2006 Update of ASCO Practice Guideline Recommendations for the Use of White Blood Cell Growth Factors: Guideline Summary
ASCO convened an Update Committee composed of the original Expert Panel and select ad hoc members to present the 2006 evidence-based clinical practice guideline update (J Clin Oncol 24:3187-3205, 2006) for the use of hematopoieticcolony-stimulating factors (CSF).
4. Use of CSF to Increase Chemotherapy Dose Intensity and Dose Density
Data on using CSF to increase dose-intensity or -density chemotherapy regimens are limited. Evidence has shown that the use of CSF allows for a moderate increase in dose-dense (but not dose-intense) regimens in certain settings (e.g., nodepositive breast cancer; and possibly non-Hodgkin’s lymphoma pendingconﬁrmation of results of individual trials). This treatment approach should only be used within the constructs of a clinical trial or if supported by appropriate evidence.
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Updated 2006 RecommendationsSee Table 1 for a summary of the updated 2006 recommendations and speciﬁc considerations. Table A1 lists the incidence of toxicities associated with selected chemotherapy regimens.
1. Primary Prophylactic CSF Administration (ﬁrst and subsequent-cycle use)
Clinical trial data support the use of CSF when the risk of febrile neutropenia (FN) is in the range of 20% or higher. This recommendationrepresents a departure from the 2000 update, which recommended the use of CSF when the risk of FN was 40% or higher. Most commonly used regimens have an FN risk of less than 20%. Oncologists should consider the optimal chemotherapy regimen, individual patient risk factors and treatment intention when deciding whether to use prophylactic CSF. The use of regimens that do not require CSF because ofequal efﬁcacy and lower risk of FN remains standard medical practice.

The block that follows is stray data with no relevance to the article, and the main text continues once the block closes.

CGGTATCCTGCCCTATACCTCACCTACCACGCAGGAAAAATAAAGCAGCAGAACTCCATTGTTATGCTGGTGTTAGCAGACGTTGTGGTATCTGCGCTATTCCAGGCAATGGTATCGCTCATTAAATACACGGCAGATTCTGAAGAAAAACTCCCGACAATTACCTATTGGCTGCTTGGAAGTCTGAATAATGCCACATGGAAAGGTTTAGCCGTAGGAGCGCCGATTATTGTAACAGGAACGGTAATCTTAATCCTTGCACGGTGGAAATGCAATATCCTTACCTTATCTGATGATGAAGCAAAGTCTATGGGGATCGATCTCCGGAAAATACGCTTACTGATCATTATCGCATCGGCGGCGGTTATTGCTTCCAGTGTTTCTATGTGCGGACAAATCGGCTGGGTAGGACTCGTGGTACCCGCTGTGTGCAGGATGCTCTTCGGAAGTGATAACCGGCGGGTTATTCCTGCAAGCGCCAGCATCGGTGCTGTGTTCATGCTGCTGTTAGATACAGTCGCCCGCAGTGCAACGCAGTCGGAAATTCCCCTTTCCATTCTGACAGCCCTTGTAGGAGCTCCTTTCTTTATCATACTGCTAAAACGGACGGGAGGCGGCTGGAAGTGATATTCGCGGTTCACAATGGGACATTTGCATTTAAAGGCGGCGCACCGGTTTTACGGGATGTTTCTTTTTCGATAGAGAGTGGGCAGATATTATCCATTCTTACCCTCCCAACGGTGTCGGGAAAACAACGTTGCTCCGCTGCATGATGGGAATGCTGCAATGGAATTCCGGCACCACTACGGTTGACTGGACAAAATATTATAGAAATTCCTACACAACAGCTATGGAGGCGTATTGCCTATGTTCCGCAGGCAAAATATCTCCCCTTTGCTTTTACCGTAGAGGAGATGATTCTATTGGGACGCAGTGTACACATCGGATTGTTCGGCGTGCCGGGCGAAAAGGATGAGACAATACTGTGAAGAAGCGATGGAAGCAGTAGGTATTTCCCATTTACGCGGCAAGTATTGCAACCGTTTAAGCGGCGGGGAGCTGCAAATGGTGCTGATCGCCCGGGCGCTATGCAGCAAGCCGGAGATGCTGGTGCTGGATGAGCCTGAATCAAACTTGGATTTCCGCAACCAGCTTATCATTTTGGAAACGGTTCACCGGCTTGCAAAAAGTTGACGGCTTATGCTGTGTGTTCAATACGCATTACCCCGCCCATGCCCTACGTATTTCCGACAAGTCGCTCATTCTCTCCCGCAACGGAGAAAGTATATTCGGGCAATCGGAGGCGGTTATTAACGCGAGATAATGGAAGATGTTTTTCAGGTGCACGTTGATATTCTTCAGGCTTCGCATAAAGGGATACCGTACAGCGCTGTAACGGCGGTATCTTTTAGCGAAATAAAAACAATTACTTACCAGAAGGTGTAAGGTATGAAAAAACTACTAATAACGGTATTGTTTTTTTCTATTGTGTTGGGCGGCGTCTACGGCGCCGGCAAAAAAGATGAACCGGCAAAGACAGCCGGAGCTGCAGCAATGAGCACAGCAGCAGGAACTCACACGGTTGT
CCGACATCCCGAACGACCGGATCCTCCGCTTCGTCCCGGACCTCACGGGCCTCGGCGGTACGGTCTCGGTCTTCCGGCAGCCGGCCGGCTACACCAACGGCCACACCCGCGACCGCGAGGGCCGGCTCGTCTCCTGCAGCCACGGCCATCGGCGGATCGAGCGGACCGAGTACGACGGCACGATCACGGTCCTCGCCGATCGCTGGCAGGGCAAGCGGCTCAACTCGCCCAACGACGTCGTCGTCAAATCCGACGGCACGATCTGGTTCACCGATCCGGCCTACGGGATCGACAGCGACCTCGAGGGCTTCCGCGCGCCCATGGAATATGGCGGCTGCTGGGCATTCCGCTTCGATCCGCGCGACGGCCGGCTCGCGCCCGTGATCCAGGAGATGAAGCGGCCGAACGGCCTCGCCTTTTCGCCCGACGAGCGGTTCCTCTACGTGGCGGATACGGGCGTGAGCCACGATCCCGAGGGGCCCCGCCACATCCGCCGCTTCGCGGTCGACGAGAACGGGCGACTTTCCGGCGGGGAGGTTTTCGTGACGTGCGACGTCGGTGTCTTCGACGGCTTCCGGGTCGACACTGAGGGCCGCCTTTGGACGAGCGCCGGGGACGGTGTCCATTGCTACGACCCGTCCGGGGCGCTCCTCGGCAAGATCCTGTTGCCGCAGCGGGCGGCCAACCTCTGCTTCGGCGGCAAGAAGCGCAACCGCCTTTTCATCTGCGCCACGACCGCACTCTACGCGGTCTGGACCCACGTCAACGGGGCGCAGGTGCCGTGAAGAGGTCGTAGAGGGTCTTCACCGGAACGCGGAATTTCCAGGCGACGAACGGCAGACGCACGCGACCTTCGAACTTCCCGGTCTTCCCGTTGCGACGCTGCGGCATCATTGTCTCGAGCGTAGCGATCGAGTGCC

5. Use of CSF As Adjuncts to ProgenitorCell Transplantation
Major complications of high-dose chemotherapy supported by autologous bone marrow transplantation or peripheralblood progenitor cell (PBPC) transplantation include disease recurrence, infection, delayed or incomplete engraftment, and organ damage from the ablativeregimen. The use of CSF to mobilize PBPC and to shorten the period of neutropenia after cytoreduction and PBPC transplantation is well established.
6. Use of CSF in Patients With Acute Leukemia and Myelodysplastic Syndromes
Considerations and available evidence vary for acute myeloid leukemia (AML), myelodysplastic syndrome (MDS), acute lymphocytic leukemia (ALL), and acute leukemia in relapse.Several studies have shown that CSF administration can produce modest decreases in the duration of neutropenia when begun shortly after completion of the initial induction chemotherapy for patients with AML. Studies on CSF priming of leukemia cells in patients with AML produced results showing no effect on complete response rates or overall survival. Additional studies on AML patients (those inremission) showed a seemingly profound shortened duration of neutropenia after consolidation chemotherapy. These studies produced no effect on complete response duration or overall patient survival. Though CSF use can increase the absolute neutrophil count in neutropenic patients with MDS, data supporting the routine, long-term, continuous use of CSF for this population are lacking. Using CSF forpatients with ALL (after initial chemotherapy induction or postremission course) may shorten the duration of neutropenia by 1 week. However, CSF use in patients with relapsed or refractory acute leukemia may provide only a few days of shortened neutropenia.
Copyright © 2006 by American Society of Clinical Oncology. All rights reserved.
2. Secondary Prophylactic CSF Administration